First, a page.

Addiction Story #17, Pearly Gates Climbing Rose: Goodbye, Girl Scout Thin Mints
I am 60 now. It’s finally time to bid farewell — with a tip of Sis’s old green felt beret — to the annual Thin Mints. I’m not a girl anymore. Here is #17 in my flower-titled story series about sugar and overeating addiction.
I don’t like saying goodbye. Not to Dumont High School when it was time to move onto college, not to my mother when she died, not to Douglass College/Rutgers when it was time for real life.
I stood on the green Ravine Bridge near Voorhees Chapel, feeling its sway, knowing I’d miss it, miss the energy, fun, freedom, friendships….college had changed me, been a bridge to a new me. I had walked those wood planks many times, hurrying to a women’s studies or philosophy class by Antilles Field, or to sit on blue cushions at Sunday Mass. That bridge was a gift from the Douglass College Class of 1926. I stood and contemplated the plaque, the peeling green paint on the wood suspension bridge.
Time passes, people move on.
And the sweets in my life, the killer cookies, brownies, cakes, donuts, candy and crumb buns, can move right along now, too.
MacArthur’s Park is melting in the dark
All the sweet, green icing flowing down
Someone left the cake out in the rain
I don’t think that I can take it
’cause it took so long to bake it
And I’ll never have that recipe again
— “MacArthur Park,” written by singer-songwriter Jimmy Webb. When I was #17, I loved singing along to the 1978 version by “Queen of Disco” Donna Summer on the car radio.
Let’s honor the Girl Scout Cookie for what is is. Tradition in a box. Retro. Classic. Old-timey. Yummy. Treat. Comfort. Special recipe. Small-town and city delivery by hand. Memory. Girl helper. Business model.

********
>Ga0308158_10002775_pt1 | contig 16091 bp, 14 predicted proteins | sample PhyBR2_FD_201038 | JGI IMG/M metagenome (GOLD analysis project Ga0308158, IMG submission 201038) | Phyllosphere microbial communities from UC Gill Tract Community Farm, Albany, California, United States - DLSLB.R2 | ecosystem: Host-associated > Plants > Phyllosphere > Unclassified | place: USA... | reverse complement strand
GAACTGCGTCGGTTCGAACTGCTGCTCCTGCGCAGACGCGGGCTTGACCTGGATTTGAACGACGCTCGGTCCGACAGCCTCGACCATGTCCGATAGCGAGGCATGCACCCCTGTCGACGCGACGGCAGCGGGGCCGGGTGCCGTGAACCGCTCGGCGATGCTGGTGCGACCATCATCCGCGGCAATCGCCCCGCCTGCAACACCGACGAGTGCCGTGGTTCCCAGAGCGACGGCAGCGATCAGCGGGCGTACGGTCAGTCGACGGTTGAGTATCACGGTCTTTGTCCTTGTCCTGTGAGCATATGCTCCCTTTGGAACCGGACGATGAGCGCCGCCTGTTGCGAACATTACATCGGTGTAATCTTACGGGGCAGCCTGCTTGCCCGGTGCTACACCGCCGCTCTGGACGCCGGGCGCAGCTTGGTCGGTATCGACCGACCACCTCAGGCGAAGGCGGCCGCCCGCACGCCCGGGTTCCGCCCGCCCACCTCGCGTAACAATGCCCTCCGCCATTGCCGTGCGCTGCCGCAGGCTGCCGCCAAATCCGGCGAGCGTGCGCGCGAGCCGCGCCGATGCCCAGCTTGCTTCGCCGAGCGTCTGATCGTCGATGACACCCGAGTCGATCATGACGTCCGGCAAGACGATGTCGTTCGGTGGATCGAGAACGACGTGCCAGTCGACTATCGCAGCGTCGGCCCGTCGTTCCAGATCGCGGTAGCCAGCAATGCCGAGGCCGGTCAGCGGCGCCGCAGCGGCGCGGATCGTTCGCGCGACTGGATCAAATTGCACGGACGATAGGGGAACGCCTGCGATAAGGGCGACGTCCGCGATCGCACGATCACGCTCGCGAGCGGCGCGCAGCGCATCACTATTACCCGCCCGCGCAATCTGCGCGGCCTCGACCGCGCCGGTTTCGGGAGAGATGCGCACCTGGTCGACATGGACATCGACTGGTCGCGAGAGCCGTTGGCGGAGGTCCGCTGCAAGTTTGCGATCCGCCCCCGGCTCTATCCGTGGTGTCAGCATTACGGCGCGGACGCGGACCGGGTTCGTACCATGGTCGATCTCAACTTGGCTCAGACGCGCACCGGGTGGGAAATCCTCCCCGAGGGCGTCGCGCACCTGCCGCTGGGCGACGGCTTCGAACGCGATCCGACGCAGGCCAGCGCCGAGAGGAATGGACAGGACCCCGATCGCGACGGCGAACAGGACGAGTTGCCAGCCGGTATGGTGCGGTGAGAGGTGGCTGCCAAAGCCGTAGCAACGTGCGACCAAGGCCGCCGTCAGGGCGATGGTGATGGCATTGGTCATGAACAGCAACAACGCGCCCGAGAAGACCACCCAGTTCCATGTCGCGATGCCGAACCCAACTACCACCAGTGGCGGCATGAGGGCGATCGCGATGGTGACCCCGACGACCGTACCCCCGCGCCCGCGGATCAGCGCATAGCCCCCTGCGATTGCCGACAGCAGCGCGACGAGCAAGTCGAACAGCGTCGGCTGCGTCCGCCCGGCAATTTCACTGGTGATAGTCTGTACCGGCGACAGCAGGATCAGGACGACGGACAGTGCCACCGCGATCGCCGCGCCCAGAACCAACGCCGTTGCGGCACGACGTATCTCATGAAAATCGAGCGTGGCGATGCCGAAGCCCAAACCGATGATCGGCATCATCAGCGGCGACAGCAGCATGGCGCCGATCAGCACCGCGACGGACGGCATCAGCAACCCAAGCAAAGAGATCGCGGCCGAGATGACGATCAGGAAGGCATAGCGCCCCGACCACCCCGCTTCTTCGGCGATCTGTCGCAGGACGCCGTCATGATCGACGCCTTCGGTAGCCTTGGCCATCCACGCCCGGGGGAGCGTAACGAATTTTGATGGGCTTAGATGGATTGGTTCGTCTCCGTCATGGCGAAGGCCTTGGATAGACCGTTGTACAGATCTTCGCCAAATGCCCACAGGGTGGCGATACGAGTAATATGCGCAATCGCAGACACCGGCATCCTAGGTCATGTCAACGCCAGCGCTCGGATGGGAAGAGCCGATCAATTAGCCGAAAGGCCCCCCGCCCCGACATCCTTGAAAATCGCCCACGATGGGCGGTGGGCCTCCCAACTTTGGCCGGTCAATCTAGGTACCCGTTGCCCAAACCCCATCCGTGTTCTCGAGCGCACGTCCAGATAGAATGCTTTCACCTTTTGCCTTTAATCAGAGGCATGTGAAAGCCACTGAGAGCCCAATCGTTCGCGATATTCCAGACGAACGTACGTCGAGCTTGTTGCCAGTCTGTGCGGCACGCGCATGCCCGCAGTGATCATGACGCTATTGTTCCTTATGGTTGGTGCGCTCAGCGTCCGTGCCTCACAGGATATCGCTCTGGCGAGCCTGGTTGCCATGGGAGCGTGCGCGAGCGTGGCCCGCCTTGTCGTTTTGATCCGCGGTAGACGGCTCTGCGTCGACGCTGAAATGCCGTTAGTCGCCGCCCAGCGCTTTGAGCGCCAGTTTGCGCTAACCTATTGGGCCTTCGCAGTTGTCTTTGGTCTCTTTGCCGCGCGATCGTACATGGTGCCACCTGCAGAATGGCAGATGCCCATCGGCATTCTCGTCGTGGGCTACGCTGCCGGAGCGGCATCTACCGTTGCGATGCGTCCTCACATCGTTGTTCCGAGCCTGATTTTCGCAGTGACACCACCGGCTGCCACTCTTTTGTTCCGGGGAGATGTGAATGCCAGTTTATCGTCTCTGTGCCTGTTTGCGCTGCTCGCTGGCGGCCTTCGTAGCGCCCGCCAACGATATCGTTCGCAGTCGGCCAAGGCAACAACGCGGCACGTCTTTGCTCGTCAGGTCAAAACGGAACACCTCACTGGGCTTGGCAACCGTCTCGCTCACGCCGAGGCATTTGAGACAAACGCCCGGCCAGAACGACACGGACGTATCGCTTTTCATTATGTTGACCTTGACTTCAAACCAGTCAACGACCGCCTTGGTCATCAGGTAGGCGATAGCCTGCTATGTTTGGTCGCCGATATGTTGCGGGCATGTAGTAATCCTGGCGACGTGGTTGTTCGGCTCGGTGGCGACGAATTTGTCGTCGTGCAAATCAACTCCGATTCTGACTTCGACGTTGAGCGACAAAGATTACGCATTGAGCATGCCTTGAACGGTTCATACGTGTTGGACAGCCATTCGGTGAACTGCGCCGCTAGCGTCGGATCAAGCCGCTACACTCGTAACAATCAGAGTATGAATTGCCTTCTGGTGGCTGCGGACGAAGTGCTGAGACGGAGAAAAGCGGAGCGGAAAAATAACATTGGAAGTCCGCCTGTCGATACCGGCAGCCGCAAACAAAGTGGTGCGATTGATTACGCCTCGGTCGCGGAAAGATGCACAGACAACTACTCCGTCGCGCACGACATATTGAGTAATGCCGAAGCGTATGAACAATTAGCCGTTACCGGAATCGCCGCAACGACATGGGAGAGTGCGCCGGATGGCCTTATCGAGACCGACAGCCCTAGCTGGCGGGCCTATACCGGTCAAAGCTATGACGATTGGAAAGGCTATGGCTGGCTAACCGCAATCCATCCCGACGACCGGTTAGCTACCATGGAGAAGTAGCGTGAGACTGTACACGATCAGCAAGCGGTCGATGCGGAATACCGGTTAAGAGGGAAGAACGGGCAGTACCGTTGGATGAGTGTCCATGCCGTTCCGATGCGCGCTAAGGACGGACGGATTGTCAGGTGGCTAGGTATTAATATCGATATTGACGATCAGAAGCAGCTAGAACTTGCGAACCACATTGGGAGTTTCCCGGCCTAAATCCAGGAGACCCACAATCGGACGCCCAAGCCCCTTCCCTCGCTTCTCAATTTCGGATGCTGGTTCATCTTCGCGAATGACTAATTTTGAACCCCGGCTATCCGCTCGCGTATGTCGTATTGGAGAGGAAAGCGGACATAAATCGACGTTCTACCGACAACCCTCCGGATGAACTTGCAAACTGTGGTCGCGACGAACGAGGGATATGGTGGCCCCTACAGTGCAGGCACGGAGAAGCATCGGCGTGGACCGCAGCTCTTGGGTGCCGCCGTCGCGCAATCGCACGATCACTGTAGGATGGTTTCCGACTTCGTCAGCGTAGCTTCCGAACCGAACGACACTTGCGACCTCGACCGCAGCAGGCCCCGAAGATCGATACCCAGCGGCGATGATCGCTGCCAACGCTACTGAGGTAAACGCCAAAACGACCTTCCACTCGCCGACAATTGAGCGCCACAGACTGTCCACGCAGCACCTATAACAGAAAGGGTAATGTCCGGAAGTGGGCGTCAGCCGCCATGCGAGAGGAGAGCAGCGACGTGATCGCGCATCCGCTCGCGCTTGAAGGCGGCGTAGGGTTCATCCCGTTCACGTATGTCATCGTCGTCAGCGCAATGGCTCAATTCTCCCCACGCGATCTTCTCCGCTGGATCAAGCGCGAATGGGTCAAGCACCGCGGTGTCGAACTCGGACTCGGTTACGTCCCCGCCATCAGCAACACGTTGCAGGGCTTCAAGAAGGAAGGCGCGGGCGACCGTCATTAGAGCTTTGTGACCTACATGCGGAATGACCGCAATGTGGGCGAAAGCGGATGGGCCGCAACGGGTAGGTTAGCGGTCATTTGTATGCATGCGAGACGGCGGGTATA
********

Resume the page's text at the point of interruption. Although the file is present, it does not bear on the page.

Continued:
My mother was a Girl Scout leader for Sis’s troop in the sixties. I was a Scout from second grade through ninth grade (thank you, Mrs. Roche, Mrs. Finn, Mrs. Fuhrman, Mrs. Santos, Mrs. Guth, Mrs. Radicia* — and Mrs. C., for camping with us). The few years Figgy was a Scout, I was troop co-leader — with Susan and Mary Ann. Skippy was a Scout for a year, but sadly, that troop disbanded.
Selling Girl Scout Cookies is a cherished girlhood memory. The envelope with the flap, the cookie images printed on it — customers penned orders on the lines, and we put the money inside. It was fun. I was independent, trusted to sell and deliver door to door. I was a future food writer. I loved talking about food. On my honor, I honored cookies of all kinds.
At 12:45 a.m. today, I got up with our doggy, our #17 yo mostly blind, shaggy white Sugar. That tiny Bichon Frise (we once dressed her up as a Girl Scout, with a sash) was barking to go out.
Dan and I take turns. It was my turn. I wanted to sleep. We had a nice day at Sandy Hook, by the beach, and a seafood dinner to celebrate our 30th wedding anniversary.
I was not hungry. I was sound asleep. I was dreaming.
I am a sugar addict.
After taking Sug out, while the neighborhood slept, I went to the kitchen to give her the two Blue Bits heart-shaped treats she expects. I then opened and ate a full box of Thin Mints at the table. (The 9-ounce box contained eight servings of 4 cookies/160 calories/9 grams added sugar. So I consumed 1,280 calories and 72 grams added sugar.)
Sugar nibbled at her Kibbles. I was tired, wanted to go back to sleep, but she barely eats her dry food, and only at the weirdest times, so I stayed by her.
My overeating impulse had been triggered. I then had two slices of Provolone, raisins, walnuts, the burnt cheese off a couple leftover frozen pizza slices (threw the rest out) and a glass of milk. I left the empty cookie box on the counter, near the coffeemaker, and went back to bed, carrying Sug in my arms — she can’t walk upstairs.
“What were you doing all that time?” Dan asked.
“Sugar was eating her Kibbles,” I said.
“Love you, good night.”
Darn, I thought, as my head hit the pillow. Now I have to write another Addiction Story tomorrow. I have to admit to this in print.